For Immediate Release:
September 7, 2021
David Perle 202-483-7382
Olivia, Minn. – PETA has obtained a U.S. Department of Agriculture report revealing a recent violation of law at Prairie Meats Inc., in Olivia. In response, the group sent a letter this morning calling on Renville County Attorney David Torgelson to review the matter and, as appropriate, file criminal cruelty-to-animals charges against the facility and the workers responsible for shooting a lamb in the head four times with captive-bolt guns. The lamb bled from the mouth, nose, and head after the initial blasts and even stood up and walked away after two shots to the head before being dragged along the floor and finally stunned.
“This disturbing report shows that a lamb experienced a prolonged, agonizing death at Prairie Meats,” says PETA Senior Vice President Daphna Nachminovitch. “PETA is calling for a criminal investigation on behalf of the lamb who suffered at this facility and urging all compassionate members of the public who are disturbed by this cruelty to help prevent more animals from suffering in slaughterhouses by going vegan.”
PETA—whose motto reads, in part, that “animals are not ours to eat”—opposes speciesism, a human-supremacist worldview. The group notes that sheep, cows, pigs, chickens, and other animals feel pain and fear and value their lives, just as humans do.
PETA’s letter to Torgelson follows.
September 7, 2021
The Honorable David Torgelson
Renville County Attorney
Dear Mr. Torgelson,
I hope this letter finds you well. I would like to request that your office (and the proper local law enforcement agency, as you deem appropriate) investigate and file suitable criminal charges against Prairie Meats Inc., and the workers responsible for repeatedly shooting a conscious lamb in the head—leaving him bleeding from the skull, nose, and mouth—on August 11 at its slaughterhouse located at 2505 W. Lincoln Ave. in Olivia. The U.S. Department of Agriculture’s Food Safety and Inspection Service (FSIS) documented the incident in the attached report, which states the following:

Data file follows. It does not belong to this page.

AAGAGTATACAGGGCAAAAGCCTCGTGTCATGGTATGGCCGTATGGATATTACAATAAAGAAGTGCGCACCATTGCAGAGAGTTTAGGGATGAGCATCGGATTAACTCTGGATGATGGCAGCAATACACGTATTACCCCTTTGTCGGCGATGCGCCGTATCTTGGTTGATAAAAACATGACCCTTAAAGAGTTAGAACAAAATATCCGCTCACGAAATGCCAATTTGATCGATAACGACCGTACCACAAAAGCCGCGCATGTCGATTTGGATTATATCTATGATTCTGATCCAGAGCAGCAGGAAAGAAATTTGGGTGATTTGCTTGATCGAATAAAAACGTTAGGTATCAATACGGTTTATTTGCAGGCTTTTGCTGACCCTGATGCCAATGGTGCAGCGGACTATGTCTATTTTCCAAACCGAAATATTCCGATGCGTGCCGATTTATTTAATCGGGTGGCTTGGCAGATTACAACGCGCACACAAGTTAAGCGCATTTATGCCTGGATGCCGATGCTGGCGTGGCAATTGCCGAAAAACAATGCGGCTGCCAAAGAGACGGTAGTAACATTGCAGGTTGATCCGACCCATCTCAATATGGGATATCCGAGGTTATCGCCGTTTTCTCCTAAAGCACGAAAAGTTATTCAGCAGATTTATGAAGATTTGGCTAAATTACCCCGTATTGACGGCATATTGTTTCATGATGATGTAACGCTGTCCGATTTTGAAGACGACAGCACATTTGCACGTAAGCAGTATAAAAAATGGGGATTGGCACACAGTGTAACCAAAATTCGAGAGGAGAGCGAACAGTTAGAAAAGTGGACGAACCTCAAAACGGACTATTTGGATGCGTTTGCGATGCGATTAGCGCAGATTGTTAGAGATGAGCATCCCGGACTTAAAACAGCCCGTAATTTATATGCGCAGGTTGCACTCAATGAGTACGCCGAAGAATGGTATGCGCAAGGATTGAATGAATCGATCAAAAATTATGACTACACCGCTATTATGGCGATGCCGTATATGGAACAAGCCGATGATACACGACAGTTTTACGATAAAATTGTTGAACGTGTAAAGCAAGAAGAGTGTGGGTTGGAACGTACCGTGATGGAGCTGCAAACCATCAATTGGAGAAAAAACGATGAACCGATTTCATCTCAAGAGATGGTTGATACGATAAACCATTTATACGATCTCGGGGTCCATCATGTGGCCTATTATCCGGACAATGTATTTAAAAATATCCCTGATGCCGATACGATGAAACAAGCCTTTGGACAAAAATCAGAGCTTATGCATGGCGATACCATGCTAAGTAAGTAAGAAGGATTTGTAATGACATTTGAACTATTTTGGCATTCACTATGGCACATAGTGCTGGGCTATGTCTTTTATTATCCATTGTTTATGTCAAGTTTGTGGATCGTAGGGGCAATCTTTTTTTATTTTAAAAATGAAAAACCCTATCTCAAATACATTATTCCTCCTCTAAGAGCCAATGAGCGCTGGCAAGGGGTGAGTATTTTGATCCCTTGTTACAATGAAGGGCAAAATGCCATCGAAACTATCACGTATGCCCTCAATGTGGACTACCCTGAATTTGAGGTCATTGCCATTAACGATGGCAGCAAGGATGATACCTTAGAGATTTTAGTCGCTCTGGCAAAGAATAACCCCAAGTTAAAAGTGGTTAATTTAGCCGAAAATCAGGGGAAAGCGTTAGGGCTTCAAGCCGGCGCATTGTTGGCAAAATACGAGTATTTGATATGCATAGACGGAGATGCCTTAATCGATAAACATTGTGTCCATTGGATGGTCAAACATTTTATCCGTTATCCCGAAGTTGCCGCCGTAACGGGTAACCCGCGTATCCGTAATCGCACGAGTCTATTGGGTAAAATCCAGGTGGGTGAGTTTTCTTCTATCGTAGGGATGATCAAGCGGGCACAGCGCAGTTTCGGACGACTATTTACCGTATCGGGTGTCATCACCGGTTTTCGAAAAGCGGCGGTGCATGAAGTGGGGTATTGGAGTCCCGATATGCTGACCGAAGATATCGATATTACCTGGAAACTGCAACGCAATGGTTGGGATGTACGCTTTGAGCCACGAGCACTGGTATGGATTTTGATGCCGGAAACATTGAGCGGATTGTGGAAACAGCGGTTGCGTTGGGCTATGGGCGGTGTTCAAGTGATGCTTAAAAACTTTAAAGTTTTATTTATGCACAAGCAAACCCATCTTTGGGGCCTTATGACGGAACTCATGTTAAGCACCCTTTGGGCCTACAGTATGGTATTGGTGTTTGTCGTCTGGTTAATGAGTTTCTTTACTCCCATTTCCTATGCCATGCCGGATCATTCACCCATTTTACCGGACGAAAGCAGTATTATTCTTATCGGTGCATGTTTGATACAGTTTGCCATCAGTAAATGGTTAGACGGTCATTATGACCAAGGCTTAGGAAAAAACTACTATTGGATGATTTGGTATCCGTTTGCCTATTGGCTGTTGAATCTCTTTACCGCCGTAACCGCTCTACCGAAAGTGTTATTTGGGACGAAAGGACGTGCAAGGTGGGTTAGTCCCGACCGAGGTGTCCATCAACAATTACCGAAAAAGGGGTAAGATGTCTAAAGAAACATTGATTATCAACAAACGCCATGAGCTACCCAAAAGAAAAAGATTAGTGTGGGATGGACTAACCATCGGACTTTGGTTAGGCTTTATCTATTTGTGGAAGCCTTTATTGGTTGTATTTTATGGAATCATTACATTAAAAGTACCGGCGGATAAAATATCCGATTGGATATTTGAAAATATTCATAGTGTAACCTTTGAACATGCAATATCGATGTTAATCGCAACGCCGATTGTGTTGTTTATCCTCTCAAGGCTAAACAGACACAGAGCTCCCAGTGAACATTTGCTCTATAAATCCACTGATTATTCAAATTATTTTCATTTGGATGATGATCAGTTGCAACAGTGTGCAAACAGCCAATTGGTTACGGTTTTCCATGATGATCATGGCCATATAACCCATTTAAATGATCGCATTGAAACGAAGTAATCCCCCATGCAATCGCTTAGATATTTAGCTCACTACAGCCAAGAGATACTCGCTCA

“After the first stunning attempt by [an establishment employee], using a hand-held captive bolt device on a lamb in the head restrainer, the animal was still conscious. Bleeding was observed from the skull area where the stun device was discharged and could be seen from the nose, and mouth. The lamb moved its head, neck, and tracked objects around him. The establishment employee then used a second pre-loaded handheld captive bolt device to attempt a second stun. After the second stun bleeding could still be observed from the wound, nose, and mouth. The lamb lost mobility of the head, the head and neck dropped, and it discontinued tracking objects with its eyes. The establishment employee took the lamb out of the restrainer and it regained consciousness, it stood up on four legs and walked around the harvest floor taking approximately six steps toward the nearby livestock pens. An establishment employee then restrained the lamb using his hands and legs while another establishment employee performed a third stunning attempt with a re-loaded hand-held captive bolt device. Bleeding continued to be observed from the stun wound, nose, and mouth. The lamb lost mobility and was dragged to the shacking area. At about the same time, an establishment employee touched the eyes and noticed the eyes twitched with hand contact. The establishment employee then reloaded the hand-held captive bolt device and performed a fourth stun, at which point the animal was verified insensible.”1
This conduct appears to violate Minn. Stat. § 343.21(1). Importantly, FSIS action does not preempt criminal liability under state law for slaughterhouse workers who perpetrate acts of cruelty to animals.2
Please let us know what we might do to assist you. Thank you for your consideration and for the difficult work that you do.
Assistant Manager of Investigations
1FSIS District 25 Manager Dr. Dawn Sprouls, Notice of Suspension, Prairie Meats, Inc. (August 11, 2021) https://www.fsis.usda.gov/sites/default/files/media_file/2021-08/M47273-NOS-08112021.pdf.
2See Nat’l. Meat Assoc. v. Harris, 132 S. Ct. 965, 974 n.10 (2012) (“. . . States may exact civil or criminal penalties for animal cruelty or other conduct that also violates the [Federal Meat Inspection Act (FMIA)]. See [21 U.S.C.] §678; cf. Bates v. Dow Agrosciences, LLC, 544 U.S. 431, 447 (2005), holding that a preemption clause barring state laws ‘in addition to or different’ from a federal Act does not interfere with an ‘equivalent’ state provision. Although the FMIA preempts much state law involving slaughterhouses, it thus leaves some room for the States to regulate.”).